Explosive new footage and images supplied to Kindness Project by Farm Transparency Project reveal the appalling conditions in which iconic Australian saltwater crocodiles are being forced to live, on farms owned by luxury French fashion house Hermès.
Silk is often overlooked in discussions about ethical, sustainable fashion, but this is a sore mistake.
You may be surprised to know that about 5,500 silkworms are boiled alive for less than one kilogram of silk.
Further, many people do not realise just how environmentally devastating silk is, having the largest impact on global warming, and in fact one of the largest environmental impacts of a material overall.
And if the impacts on silkworms and the earth weren’t enough, the silk industry is known to, in some instances, use both forced and child labour to produce the ‘luxurious’ material.
Fortunately, there are lots of beautiful, more sustainable and ethical alternatives to silk. These materials are made from plant-matter, instead of from boiled alive insects.
Silkworm and moth sentience
There is still debate about whether or not insects like silkworms (who are actually caterpillars) and moths are sentient, conscious and able to feel pain. However, it’s important to remember that the sentience of fish was widely questioned for decades, and evidence now unequivocally confirms that fish are sentient, thinking beings.
The Cambridge Declaration on Consciousness found that ‘the absence of a neocortex does not appear to preclude an organism from experiencing affective states.’ As far back as 1979, research has indicated that worms can feel pain and have developed a similar system to humans to protect themselves against it. The study found that earthworms operate with chemicals that are also present in human brains, which act similarly to opiates in their capacity to affect sensations of pain and pleasure.
Other studies on insects, such as bees, have found that the insects can become agitated, even able to anticipate bad outcomes; a phenomenon called ‘pessimistic cognitive bias’. While not every insect has been studied, we should err on the side of caution and assume that if many insects, including worms, feel pain, so do others, like caterpillars. Further, it’s been found that moths can ‘remember’ being caterpillars.
Silkworms are bred and eat mulberry leaves until they grow large enough for their metamorphosis. As the silkworms begin to spin their cocoons, they rotate their bodies in a figure-eight some 300,000 times. The cocoon is produced over a period of up to eight days, and is constructed from about a kilometre of silk filament.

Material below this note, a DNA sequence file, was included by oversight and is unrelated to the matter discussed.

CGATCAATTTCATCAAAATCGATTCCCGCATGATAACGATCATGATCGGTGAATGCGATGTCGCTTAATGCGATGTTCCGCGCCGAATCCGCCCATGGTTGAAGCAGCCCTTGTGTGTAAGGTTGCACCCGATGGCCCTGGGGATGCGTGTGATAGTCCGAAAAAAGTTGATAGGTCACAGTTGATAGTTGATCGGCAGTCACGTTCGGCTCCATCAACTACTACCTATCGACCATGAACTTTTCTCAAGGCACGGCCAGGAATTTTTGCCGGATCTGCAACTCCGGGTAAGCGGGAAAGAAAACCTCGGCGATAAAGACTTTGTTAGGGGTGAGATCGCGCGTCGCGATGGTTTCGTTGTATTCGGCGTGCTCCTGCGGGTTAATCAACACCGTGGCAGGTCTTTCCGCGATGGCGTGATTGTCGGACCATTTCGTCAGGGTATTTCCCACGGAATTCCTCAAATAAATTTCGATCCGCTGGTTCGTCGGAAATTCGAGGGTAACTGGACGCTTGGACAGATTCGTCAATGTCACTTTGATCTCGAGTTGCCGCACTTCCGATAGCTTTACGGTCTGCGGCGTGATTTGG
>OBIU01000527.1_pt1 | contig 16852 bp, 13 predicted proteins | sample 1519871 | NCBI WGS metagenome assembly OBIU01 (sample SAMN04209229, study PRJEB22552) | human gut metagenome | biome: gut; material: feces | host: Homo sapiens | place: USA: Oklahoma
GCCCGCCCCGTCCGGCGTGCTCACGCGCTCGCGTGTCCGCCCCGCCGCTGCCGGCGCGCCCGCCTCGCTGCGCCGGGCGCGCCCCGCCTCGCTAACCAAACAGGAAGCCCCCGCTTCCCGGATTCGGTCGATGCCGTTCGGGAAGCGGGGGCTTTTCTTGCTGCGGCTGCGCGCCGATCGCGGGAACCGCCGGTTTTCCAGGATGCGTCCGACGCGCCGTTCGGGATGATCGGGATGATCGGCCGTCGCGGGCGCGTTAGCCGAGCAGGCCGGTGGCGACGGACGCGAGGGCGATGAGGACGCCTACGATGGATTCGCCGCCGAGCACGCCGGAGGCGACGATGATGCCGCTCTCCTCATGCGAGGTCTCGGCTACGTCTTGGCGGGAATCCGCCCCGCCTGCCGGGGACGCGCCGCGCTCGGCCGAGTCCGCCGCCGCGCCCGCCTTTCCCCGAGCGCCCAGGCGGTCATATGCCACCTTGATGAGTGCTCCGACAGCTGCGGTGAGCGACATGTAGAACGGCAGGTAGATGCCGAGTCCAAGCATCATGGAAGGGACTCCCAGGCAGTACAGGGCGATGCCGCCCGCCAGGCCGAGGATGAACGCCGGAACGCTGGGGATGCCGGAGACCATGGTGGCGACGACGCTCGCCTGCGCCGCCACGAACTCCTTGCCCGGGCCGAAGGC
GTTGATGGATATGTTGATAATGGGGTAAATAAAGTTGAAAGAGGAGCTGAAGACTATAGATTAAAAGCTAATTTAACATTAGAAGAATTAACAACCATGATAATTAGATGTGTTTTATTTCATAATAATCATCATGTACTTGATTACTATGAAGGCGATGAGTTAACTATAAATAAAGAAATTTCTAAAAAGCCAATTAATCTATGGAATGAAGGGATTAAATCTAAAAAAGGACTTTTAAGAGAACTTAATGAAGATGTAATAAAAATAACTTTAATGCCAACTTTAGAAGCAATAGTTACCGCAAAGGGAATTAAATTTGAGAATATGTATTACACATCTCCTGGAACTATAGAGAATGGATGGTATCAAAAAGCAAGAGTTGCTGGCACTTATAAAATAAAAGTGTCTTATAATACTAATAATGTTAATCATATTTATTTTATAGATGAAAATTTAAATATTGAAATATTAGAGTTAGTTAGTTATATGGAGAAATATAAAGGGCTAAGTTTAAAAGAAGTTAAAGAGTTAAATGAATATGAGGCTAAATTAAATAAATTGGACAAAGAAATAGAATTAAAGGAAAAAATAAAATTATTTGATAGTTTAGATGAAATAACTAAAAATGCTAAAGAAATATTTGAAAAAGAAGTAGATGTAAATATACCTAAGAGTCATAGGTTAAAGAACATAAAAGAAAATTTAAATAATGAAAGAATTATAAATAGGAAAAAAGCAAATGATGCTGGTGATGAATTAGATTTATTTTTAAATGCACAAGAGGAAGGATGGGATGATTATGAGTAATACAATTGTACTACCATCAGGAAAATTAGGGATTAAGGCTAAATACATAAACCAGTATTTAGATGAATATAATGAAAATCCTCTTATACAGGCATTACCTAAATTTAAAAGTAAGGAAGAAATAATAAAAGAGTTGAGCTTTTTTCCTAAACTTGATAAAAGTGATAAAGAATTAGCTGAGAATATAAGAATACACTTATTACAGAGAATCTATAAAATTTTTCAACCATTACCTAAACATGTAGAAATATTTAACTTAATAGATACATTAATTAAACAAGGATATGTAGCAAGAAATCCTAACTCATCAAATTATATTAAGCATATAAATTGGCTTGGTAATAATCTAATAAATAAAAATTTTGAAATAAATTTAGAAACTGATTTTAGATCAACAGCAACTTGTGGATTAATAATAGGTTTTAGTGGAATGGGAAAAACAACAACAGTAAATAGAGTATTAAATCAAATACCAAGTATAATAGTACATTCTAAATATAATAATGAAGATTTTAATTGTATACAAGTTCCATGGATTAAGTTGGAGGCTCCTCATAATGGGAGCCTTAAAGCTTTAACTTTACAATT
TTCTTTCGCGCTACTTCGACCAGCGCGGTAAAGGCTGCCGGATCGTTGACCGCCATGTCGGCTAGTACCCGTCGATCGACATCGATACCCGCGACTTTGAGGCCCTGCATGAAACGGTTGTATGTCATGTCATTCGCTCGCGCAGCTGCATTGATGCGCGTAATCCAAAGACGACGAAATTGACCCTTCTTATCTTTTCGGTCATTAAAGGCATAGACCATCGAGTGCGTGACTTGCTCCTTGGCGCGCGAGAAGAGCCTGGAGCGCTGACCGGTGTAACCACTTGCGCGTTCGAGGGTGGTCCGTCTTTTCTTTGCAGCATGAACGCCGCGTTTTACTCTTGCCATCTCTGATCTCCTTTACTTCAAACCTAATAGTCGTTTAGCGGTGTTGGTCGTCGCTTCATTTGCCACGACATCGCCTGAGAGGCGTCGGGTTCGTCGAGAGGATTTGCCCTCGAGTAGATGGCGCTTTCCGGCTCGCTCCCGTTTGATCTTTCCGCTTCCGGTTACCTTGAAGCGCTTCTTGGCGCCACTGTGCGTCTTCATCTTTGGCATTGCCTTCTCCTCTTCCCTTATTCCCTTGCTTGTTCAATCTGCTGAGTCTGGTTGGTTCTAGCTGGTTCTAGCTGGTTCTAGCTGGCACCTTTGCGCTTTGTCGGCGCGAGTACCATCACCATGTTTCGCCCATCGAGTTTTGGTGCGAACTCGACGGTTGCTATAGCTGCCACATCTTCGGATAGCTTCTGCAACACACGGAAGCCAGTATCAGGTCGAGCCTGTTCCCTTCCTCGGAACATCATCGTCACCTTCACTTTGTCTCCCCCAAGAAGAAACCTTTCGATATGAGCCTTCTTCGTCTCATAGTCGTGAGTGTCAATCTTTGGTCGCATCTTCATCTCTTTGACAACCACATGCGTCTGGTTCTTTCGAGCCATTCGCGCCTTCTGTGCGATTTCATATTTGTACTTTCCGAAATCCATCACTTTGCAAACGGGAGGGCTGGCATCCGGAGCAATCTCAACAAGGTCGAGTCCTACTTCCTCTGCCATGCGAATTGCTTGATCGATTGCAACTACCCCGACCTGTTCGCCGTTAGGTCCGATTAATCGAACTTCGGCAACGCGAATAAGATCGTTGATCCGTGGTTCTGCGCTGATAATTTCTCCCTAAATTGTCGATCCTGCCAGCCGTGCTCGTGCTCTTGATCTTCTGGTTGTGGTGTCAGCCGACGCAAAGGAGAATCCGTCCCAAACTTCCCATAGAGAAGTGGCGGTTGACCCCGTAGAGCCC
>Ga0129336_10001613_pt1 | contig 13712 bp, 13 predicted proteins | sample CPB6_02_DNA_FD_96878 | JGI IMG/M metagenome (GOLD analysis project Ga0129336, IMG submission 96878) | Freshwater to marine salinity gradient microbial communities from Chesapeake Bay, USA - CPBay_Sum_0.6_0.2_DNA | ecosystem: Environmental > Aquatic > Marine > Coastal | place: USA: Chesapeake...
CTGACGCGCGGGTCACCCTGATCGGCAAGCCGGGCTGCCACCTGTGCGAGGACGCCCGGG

The intact cocoons are then exposed to or submerged with steaming hot air or boiling water. The silkworms inside are boiled alive, or die from the heat of the steam.
Enormous amounts of insects killed
To produce one kilogram of silk, a little less than 5,500 silkworms must be killed. This is an enormous amount of animals to be killed, unable to live out their natural lives, for the sake of fashion.
Is there cruelty-free silk?
Mahatma Gandhi was one of the first people to critique silk production, based on the ahimsa principle of non-violence towards all living beings. Today, some fashion brands market ‘ahimsa silk’, which claims not to kill the silkworms in the production of silk. Instead of boiling the silkworms alive, these systems wait until the moths hatch out from their cocoons.
There are a few notes to consider in regards to ‘ahimsa’ or ‘peace silk’. The first is that when cocoons are broken open, the filament of silk which can be retrieved from the material is far shorter, and less silk can come from this process. It would not be possible for this kind of silk to meet global demand.
The second, and more concerning element to consider is that there are no certifications to ensure that supposed ‘peace silk’ really is harvested as above, or if silkworms are indeed boiled alive and killed. An Indian animal rights group called Beauty Without Cruelty found that in ‘peace’ and ‘ahimsa silk’ supply chains silk worms were:
- Selectively bred for commercial production to the point that they are unable to fly or move comfortably when they come out from their cocoon
- In the case of male moths, kept in semi-frozen conditions in refrigerators until breeding season, and discarded in bins when they are no longer of use
- In the case of female moths, crushed after they are used for breeding, when they are no longer of use.
Data shared through the Sustainable Apparel Coalition found that silk is one of the most environmentally impactful materials to produce.
When looking specifically at the impact a material has on global warming, silk is responsible for a significant amount of greenhouse gas emissions. These emissions lead to the warming of our planet, the melting of our precious ice caps, and rising oceans.
The majority of these emissions comes from farm yard manure and fertiliser use in the cultivation of mulberry leaves, which is grown to feed the silkworms.
Fossil fuel use
In the reeling and processing stages of silk production, fossil fuel use also adds to the negative environmental impact of the material.